I am, by nature, a planner. I revel in the details and the development of strategy. I love to watch the execution of a good plan unfold. I thrill in the calculation of the impact, the tallying of results. But, I have also learned that sometimes it is necessary, even prudent, to go off-plan. In the world of organizational management, we like to call this emergent strategy (among other things). My plan for today was to publish the first of a 3 part series on engagement, but instead we are going off-road, and beware, the gravel may fly!
I’m a perpetual student, working on another graduate degree. As such, I have come, yet again, to the place where I am required to take the Myers-Briggs Type Indicator (MBTI) test. This is the third time in four years that I have been required to do this. I am sure that many of you have taken this test as well, whether as the result of some team building effort in your organization or perhaps, like me, you have been a student in pursuit of a degree that involved business, leadership, or management on some level. You may have even taken the MBTI as part of the screening process for a new job. For some time, it was all the rage in terms of determining your probability of success in a position.
Yet, it is scientifically invalid. I have personally gotten different results each time I have taken it, as have many others. The inconsistency of results alone is enough to red flag its accuracy. It is a psychological personality assessment designed by a mother and daughter team with no background in psychology. Its categories are not separate and distinct, as they seem to be represented, but are just opposite ends of a spectrum in each case. For more than a decade, the MBTI has been debunked in academic and professional circles many times over.
Why am I ranting about the MBTI? What does that have to do with your non-profit? What does that have to do with any non-profit? Why should you care about whether the MBTI gets me twisted? Besides, isn’t the MBTI helpful in understanding why we, and others, behave the way we do?
My rant today is spurred on by the content of required reading for this course. Content that asserts organizational success can be achieved solely through understanding these different personality types and responding and managing each one appropriately. They call it “typewatching.” Never mind the abundance of academic evidence which contradicts the accuracy of the MBTI. The authors of the material appear to attribute every single organizational inefficiency and obstacle to a conflict between MBTI personality types.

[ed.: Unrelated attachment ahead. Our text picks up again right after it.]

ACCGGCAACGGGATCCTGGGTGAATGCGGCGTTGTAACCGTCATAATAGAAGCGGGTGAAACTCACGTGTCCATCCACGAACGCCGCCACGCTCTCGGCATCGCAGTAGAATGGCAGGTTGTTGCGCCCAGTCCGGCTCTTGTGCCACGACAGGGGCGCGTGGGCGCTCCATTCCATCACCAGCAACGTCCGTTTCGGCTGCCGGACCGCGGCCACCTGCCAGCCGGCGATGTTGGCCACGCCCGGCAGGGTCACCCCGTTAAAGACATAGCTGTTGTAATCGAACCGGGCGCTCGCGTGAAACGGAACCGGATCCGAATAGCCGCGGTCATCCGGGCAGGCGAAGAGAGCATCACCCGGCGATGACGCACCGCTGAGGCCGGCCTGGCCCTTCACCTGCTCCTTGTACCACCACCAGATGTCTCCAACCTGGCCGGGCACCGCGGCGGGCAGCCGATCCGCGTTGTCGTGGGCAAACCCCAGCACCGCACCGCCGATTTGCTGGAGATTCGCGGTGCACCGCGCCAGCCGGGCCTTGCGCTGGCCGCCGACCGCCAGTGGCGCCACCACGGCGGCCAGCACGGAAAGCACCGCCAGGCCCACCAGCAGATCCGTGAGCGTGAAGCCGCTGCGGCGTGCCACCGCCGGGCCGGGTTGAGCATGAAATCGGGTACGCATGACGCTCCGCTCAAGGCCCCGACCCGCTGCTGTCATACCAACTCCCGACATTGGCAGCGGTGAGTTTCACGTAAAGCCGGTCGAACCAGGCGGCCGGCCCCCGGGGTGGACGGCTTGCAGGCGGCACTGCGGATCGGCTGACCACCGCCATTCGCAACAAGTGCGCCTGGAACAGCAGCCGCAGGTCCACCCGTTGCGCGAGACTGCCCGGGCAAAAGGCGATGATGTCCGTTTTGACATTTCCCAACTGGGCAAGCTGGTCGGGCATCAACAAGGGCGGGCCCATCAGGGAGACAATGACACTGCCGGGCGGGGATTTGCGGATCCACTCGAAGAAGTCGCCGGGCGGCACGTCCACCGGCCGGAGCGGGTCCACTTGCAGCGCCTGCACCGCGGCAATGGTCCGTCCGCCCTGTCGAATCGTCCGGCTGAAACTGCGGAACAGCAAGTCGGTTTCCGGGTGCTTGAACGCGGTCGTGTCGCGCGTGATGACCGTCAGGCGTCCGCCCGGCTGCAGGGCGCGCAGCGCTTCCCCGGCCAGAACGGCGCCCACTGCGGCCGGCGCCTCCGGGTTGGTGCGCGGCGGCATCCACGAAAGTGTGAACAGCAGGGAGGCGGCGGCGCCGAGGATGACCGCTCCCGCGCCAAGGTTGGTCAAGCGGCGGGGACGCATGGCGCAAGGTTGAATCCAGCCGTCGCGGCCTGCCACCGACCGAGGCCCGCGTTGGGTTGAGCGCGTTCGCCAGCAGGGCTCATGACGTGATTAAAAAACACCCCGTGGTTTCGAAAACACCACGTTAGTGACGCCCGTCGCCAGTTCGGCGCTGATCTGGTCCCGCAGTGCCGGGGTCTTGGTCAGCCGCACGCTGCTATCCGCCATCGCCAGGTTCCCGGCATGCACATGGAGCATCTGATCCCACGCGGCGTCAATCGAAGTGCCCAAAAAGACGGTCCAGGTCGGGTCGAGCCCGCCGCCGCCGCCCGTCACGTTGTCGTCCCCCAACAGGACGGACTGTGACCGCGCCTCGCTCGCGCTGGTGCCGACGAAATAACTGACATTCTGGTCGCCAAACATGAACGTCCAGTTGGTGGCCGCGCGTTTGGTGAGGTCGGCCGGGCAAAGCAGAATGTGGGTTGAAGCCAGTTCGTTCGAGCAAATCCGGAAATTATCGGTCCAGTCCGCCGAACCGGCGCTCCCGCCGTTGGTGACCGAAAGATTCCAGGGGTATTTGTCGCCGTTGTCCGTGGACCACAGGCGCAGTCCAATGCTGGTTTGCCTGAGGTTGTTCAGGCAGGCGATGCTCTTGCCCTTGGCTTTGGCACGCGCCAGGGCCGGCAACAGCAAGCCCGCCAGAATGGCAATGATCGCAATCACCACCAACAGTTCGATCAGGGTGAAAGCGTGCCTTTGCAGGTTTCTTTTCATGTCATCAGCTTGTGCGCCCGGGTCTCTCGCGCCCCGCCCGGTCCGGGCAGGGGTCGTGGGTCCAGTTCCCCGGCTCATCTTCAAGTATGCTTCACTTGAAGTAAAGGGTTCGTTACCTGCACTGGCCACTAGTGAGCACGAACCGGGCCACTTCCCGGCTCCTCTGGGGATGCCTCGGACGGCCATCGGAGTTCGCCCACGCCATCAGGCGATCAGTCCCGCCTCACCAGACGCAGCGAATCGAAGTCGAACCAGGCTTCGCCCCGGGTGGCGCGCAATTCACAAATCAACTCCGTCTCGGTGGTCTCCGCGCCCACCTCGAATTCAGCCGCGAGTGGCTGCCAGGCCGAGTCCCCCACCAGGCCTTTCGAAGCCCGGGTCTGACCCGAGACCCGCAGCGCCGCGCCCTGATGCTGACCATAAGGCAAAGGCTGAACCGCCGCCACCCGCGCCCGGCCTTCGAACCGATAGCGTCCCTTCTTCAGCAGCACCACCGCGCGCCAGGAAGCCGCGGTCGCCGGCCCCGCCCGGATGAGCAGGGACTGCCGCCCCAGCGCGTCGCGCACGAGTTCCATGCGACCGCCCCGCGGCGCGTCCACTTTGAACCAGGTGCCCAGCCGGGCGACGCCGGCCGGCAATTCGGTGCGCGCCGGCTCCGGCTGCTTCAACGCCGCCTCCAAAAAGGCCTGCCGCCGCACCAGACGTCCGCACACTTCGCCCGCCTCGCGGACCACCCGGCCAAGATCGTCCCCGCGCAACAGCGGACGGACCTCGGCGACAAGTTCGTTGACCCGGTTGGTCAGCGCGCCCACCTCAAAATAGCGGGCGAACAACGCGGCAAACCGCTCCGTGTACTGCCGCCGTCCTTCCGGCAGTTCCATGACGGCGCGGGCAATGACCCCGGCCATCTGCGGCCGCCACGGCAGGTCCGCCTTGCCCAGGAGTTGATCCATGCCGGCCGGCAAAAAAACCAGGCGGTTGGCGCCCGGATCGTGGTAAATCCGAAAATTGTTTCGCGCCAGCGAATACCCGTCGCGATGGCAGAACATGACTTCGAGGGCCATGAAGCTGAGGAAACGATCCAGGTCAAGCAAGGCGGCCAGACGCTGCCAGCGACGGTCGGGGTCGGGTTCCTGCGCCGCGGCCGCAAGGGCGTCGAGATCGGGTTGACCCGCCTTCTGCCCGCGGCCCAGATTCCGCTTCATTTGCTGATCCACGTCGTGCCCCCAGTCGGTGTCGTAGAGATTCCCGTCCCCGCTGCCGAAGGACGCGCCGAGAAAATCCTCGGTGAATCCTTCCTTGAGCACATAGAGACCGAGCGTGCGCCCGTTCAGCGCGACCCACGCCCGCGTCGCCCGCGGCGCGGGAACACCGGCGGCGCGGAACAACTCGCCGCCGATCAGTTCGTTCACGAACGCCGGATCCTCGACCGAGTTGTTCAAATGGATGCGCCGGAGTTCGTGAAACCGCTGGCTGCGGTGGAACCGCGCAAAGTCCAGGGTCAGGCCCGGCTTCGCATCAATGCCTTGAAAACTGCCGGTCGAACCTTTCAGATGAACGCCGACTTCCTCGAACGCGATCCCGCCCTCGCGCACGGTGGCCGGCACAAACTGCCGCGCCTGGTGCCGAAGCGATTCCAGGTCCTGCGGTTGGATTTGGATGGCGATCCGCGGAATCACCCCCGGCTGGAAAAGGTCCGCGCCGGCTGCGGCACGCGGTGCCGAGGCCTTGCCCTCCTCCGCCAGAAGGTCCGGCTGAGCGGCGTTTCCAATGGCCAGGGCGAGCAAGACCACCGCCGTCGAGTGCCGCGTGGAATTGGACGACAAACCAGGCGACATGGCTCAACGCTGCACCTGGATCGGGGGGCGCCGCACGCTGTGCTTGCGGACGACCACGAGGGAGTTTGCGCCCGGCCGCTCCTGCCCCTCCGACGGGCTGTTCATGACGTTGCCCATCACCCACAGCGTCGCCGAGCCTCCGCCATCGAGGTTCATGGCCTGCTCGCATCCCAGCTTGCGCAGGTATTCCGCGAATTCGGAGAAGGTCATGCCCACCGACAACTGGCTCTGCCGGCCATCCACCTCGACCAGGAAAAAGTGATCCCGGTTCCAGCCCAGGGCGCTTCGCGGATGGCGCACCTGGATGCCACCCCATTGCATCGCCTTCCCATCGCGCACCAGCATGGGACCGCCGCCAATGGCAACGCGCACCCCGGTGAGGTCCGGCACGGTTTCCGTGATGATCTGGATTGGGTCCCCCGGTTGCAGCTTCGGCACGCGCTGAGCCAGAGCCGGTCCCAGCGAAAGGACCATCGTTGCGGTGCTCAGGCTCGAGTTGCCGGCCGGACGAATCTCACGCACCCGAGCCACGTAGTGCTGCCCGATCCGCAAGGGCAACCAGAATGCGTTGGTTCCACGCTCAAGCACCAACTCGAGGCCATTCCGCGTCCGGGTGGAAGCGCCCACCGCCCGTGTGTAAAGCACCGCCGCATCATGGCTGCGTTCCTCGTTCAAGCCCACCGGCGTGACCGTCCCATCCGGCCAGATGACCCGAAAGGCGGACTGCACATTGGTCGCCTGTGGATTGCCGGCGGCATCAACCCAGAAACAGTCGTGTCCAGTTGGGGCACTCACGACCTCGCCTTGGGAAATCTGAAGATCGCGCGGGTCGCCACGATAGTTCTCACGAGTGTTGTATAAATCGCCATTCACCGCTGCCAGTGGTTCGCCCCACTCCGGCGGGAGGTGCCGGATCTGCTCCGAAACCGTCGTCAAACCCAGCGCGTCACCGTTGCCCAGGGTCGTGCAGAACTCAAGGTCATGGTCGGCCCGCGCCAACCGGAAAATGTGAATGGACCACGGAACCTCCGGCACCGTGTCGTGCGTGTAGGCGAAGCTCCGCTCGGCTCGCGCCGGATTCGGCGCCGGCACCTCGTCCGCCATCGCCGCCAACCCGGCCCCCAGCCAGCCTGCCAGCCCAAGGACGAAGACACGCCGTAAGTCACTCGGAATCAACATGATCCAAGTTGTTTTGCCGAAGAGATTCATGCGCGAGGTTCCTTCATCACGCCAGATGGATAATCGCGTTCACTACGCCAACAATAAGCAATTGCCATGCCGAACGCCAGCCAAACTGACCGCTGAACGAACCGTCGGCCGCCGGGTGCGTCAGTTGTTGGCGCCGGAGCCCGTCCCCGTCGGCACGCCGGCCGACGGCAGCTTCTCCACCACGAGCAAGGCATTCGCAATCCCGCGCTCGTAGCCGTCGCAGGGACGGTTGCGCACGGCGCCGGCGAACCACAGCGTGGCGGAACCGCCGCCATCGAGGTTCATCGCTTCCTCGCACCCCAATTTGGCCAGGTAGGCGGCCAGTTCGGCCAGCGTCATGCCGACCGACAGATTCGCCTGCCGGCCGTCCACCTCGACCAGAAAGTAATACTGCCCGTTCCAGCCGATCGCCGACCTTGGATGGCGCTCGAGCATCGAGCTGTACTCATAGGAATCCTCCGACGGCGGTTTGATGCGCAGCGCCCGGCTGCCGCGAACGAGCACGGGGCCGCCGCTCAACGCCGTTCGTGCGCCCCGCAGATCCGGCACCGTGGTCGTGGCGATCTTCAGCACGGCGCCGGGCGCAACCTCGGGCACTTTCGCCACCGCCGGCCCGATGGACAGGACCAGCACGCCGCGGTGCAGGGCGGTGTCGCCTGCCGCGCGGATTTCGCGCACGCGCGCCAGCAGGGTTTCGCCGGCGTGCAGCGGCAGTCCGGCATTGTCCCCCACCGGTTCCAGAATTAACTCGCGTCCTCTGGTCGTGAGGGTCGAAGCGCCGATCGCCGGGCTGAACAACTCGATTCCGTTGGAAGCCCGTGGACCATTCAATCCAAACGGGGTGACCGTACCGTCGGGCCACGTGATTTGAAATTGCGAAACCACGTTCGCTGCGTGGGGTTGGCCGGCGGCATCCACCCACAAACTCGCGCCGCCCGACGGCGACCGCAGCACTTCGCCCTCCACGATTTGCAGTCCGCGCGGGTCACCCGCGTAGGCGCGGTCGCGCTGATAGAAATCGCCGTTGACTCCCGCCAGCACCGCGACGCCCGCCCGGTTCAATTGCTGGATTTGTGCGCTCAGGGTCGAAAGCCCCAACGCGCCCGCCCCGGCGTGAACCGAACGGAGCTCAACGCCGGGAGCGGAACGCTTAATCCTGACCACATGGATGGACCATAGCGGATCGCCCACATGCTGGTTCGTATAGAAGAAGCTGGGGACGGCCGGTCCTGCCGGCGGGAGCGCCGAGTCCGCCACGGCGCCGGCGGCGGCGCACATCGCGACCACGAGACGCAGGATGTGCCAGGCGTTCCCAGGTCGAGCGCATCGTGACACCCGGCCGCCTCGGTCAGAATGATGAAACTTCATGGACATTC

If it sounds like I am just complaining about course content like a disgruntled grad student, let me clarify HOW this affects YOU as a non-profit leader. This is a class being taught right now, to graduate students, right now. This material is being taught as a credible way to pursue maximal organizational effectiveness. The candidates coming to you with degrees in organizational management, even advanced degrees, have been taught to use this approach. While the MBTI may give some insight into personality types and help identify why certain conflicts occur, it is not the comprehensive tool that it is represented to be, and it has been called into serious scholarly question.
As a lover of scripture and an avid Bible student (Th.M, Biblical Studies), I couldn’t help but measure everything in this material against the truth of scripture. Many of the undesirable behaviors that are attributed to personality types, that the authors say should just be excused as type differences (they can’t help it), are overcome by spiritual maturity and growth. The concept gives a pass on accountability for the way people treat each other. The MBTI has, indeed, helped some organizations on some levels over the years, I will cede that point. But, here’s the thing: the pursuit of relevant truth and sound practices when left to scientific research will always be subject to the downfalls of empirical and observational methods. There will always be some type of bias on the form of the researcher, no matter how diligently they work to reduce that bias. The tendency is always to corroborate or disprove a belief that is already strongly held from the outset. There was a time, not so long ago, when doctors recommended cigarette brands as a healthy form of recreation. There will always be fads fueled by new research which is debunked by later research that disproves the fads which, for a time, were accepted as rock solid gospel truth in academic circles. It’s a vicious cycle.
While there is certainly value to be found in secular research and experience, as Christian non-profit leaders, the only dependable truth is the timeless and eternal truth of scripture. As simple as it may sound, we have truly been given a depth and breadth of wisdom for organizational management within the bounds of scripture that can lead to thriving, sustainable organizations that advance God’s Kingdom. Any consultant, any expert, any leader that comes on board that doesn’t operate from that wisdom, from that model, first and foremost, measuring all other advice against Biblical truth, will NOT produce maximum effectiveness for your organization. They will miss crucial distinctions in leadership approach shaped by stewardship, discipleship, and the Gospel message itself. If this is not truly the foundation that your organizational house is built upon, it will eventually crumble.